Dale Corey Smith will spend 25 years in prison for murdering his 9-year-old son, Dale Corey Smith Jr., and Smith’s wife, Kristie, will spend three years in prison for failing to intervene in her husband’s abuse of the child.
The little boy was known as Dale. Spectators at the sentencing hearing in Alexandria Circuit Court on Jan. 25 wept as Dale’s mother, Angela, in Alexandria from Mississippi for the sentencing, spoke about her young son.
“Dale was a lovable child,” she said. “He liked to give hugs, and he liked to get hugs. He had some special needs, but he was improving. He was doing things that the doctors never thought he would do. He could communicate – maybe not exactly like you and I communicate, but he could make himself understood. You just had to be patient and try to look at the big picture with him. He was very attached to me, and sometimes he would even follow me to the bathroom because he was trying to tell me something and didn’t want to forget what he was going to say. He was my whole life.
"I had some problems with depression before, and I decided that I had to move on and think of Dale and make a good life for him. He was the reason that I got up in the morning and the reason that I went on living. We had a good life — sometimes it was hard because I didn’t like to leave him with baby sitters, but it was a good life. Now, there’s no reason to get up in the morning, and I find myself wanting to be home when school is out,, but then I realize Dale’s not coming home anymore.”
Angela Smith lived in Gulf Port, Miss., with her son. She and Dale’s father were divorced when the boy was only 2, and Smith had little contact with the boy until Christmas of 2000.
At that time, Angela contacted Smith to request that he allow her boyfriend to adopt Dale. Smith said no to that request and made arrangements for Dale to come to Alexandria for a visit. “He said that he wanted to be part of Dale’s life, and I thought that would be good for my son,” Angela said.
By all accounts, that visit went well, and Angela agreed to allow Dale to return to Virginia for the summer.
“They said they would include Dale on their insurance, and I thought maybe the doctors here in Virginia are better than the ones in Mississippi,” Angela said. “If Dale could get some help, I was even willing to move here. I would do anything to make Dale’s life easier and better.”
She got on a bus in May and brought the boy to his father, stepmother and two half-siblings. The trip took two days, and she turned around and went immediately home. While Dale was with his father, Angela was able to work longer hours at the Winn Dixie grocery store.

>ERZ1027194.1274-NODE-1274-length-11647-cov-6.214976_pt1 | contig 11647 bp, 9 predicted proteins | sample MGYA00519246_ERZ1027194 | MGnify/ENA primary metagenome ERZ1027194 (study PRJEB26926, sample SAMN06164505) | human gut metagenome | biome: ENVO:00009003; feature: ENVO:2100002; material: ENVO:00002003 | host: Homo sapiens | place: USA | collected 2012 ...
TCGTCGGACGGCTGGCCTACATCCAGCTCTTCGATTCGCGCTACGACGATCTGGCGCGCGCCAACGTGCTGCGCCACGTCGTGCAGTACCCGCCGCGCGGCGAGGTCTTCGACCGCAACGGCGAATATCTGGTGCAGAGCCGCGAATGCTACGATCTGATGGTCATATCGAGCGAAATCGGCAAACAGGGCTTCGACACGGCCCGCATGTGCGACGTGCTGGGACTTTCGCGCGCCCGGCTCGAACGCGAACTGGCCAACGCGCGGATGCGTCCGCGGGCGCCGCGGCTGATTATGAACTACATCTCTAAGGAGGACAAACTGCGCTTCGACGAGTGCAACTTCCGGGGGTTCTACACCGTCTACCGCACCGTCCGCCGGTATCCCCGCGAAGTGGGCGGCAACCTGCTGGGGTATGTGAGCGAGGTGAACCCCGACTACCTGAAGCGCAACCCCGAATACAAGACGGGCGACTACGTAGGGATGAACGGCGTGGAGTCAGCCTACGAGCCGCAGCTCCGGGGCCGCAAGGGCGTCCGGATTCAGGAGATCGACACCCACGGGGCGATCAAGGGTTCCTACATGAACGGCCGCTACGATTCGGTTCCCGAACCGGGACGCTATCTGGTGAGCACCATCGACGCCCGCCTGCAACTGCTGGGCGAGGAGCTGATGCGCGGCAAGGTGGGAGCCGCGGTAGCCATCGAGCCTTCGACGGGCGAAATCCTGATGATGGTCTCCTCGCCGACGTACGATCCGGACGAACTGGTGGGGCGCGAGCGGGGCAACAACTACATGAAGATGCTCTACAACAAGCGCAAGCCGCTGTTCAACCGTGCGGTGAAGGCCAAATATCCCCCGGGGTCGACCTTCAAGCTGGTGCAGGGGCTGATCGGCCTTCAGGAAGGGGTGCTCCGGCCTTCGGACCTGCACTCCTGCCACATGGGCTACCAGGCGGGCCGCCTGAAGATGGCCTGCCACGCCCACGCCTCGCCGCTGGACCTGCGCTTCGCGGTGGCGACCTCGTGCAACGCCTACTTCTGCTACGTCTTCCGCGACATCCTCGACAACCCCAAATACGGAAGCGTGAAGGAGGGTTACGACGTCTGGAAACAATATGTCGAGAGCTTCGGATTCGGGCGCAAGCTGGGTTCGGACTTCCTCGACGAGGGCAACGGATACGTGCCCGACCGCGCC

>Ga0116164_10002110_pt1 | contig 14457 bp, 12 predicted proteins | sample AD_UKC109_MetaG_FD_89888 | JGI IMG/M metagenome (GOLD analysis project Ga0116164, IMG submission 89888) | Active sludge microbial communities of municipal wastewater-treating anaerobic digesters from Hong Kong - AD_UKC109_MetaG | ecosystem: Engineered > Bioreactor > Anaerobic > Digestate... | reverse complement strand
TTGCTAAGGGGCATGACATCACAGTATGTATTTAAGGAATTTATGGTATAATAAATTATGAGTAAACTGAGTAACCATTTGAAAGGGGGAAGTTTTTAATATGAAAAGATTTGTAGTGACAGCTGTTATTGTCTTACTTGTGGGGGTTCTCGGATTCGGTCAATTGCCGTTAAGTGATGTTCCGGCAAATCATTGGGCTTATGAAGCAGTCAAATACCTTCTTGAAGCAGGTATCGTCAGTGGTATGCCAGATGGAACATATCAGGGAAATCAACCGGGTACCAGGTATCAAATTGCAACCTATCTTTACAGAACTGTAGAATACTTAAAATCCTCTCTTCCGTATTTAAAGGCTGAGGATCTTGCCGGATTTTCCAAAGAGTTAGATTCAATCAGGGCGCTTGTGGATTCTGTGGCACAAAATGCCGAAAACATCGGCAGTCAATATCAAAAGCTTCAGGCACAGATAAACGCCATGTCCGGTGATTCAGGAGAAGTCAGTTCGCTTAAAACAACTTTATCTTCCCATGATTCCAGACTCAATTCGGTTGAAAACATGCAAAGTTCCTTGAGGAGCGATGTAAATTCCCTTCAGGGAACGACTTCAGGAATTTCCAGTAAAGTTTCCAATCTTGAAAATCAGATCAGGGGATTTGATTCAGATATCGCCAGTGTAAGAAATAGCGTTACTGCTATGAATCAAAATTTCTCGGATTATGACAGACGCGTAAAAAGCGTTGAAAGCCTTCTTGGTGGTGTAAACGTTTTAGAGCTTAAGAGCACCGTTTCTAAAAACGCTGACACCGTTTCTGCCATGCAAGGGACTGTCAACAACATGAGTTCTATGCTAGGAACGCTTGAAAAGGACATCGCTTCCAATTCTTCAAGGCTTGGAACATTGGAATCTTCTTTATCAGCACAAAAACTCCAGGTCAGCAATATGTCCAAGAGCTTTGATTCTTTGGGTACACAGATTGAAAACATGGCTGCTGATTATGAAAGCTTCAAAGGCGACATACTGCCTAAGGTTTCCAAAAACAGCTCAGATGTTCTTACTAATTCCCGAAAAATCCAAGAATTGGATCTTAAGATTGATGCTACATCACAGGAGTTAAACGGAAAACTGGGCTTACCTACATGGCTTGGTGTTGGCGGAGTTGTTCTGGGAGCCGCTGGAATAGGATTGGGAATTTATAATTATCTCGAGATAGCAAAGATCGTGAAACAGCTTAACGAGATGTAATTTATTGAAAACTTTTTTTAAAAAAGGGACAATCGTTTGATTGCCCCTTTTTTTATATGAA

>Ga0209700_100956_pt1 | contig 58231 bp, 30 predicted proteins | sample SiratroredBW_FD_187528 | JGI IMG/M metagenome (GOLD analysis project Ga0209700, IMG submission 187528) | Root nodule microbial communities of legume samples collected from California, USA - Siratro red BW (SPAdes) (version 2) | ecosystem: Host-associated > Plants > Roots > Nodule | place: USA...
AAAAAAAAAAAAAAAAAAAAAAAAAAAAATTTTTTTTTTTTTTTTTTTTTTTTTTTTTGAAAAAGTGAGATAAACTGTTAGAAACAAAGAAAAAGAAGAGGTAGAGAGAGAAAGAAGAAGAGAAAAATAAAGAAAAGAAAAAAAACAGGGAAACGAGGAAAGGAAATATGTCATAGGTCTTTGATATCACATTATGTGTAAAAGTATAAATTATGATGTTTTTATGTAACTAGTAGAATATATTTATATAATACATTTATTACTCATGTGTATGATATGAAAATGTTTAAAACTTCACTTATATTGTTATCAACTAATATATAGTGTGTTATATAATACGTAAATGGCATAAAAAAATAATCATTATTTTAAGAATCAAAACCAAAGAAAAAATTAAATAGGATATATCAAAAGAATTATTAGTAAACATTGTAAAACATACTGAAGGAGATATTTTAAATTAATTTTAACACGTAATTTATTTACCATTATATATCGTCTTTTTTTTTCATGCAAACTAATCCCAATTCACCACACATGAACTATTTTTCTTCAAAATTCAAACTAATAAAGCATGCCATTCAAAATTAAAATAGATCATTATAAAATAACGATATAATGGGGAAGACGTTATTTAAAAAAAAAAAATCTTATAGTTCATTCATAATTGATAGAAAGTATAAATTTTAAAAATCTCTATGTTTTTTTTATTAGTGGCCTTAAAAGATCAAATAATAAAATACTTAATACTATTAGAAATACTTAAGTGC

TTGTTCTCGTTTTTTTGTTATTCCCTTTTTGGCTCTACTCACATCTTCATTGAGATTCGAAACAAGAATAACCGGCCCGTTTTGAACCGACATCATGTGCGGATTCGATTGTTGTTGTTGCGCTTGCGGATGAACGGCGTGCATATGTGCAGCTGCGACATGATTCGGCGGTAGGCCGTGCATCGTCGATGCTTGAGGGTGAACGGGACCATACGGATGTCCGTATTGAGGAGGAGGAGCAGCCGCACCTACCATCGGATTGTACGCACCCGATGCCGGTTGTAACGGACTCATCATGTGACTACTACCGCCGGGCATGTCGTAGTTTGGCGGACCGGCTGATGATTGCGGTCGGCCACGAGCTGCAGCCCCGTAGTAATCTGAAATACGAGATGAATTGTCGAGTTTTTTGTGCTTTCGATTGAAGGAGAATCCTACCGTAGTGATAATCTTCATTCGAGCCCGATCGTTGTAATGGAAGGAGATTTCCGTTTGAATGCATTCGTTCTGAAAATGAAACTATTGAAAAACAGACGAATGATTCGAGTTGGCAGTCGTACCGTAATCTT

“I wanted to earn some extra money so that I could buy Dale things for going back to school and so that he could have a good Christmas,” Angela said.
According to testimony, Angela wasn’t able to speak to her son after his first week in Virginia. It was then that the beatings began, according to testimony.
Smith and his wife, Kristie, believed in military-style punishment of their own children and of Dale. They made the boy do calisthenics, stand in the apartment hallway and run up and down the hallway and the stairs of the building.
“I just wanted to help him get better,” Smith said at his sentencing. “I didn’t mean to kill my son.”
CAUSE OF DEATH
Deputy Medical Examiner Frances Field testified that Dale died from blunt force trauma. She found 50 new bruises, 50 healing bruises and five old bruises on all parts of the child’s body. “New bruises are those that occur within hours before death,” Field said.
She testified that either the blow to the child’s abdomen or one of the blows to his head could have caused his death. Her conclusion was that the child bled to death internally.
“The beating lasted for eight hours, and then Dale crawled into bed at 8 in the morning to die, without crying because he had learned that crying only made it worse,” said Assistant Commonwealth’s Attorney Jennifer Pollard.
Kristie Smith, who admitted to hitting Dale during the month that he lived in Alexandria, knew that her husband was beating and disciplining the child with exercise that night of June 25 and June 26, 2001, and yet she gave the boy a shower, had a couple of drinks and went to bed, “knowing that Corey Smith and Dale were still up and knowing that Dale was being beaten,” said Assistant Commonwealth’s Attorney Erik Barnette. “She went to work the next morning and never called authorities.”
Defense attorneys provided psychological and psychiatric testimony that both Smith and Kristie were abused as children. Both of the Smiths apologized for their behavior, both to the court and to Angela.
“I know I should have done something, and I’m sorry that I didn’t,” Kristie Smith said.
The Commonwealth’s Attorney’s office asked Judge Alfred Swersky to sentence Smith to a longer prison term than is indicated in the sentencing guidelines. Those guidelines suggest 17 to 22 years in prison for felony murder. Swersky agreed and sentenced Smith to 35 years, with 15 suspended, and to serve five years in prison for child abuse, the sentences to be served consecutively. He will be released, then, after serving 25 years in prison and then will spend 15 years on supervised probation.
Kristie Smith was sentenced to five years in prison, with two suspended. After her release, she will spend an additional five years on supervised probation.
“Both of these sentences are fair,” Barnette said. “We wanted to send a message in both cases. In the case of Kristie Smith, we want people to understand that when you have a responsibility to intervene and you don’t, in the case of child abuse, you are going to be punished.”
The two remaining Smith children are in foster care.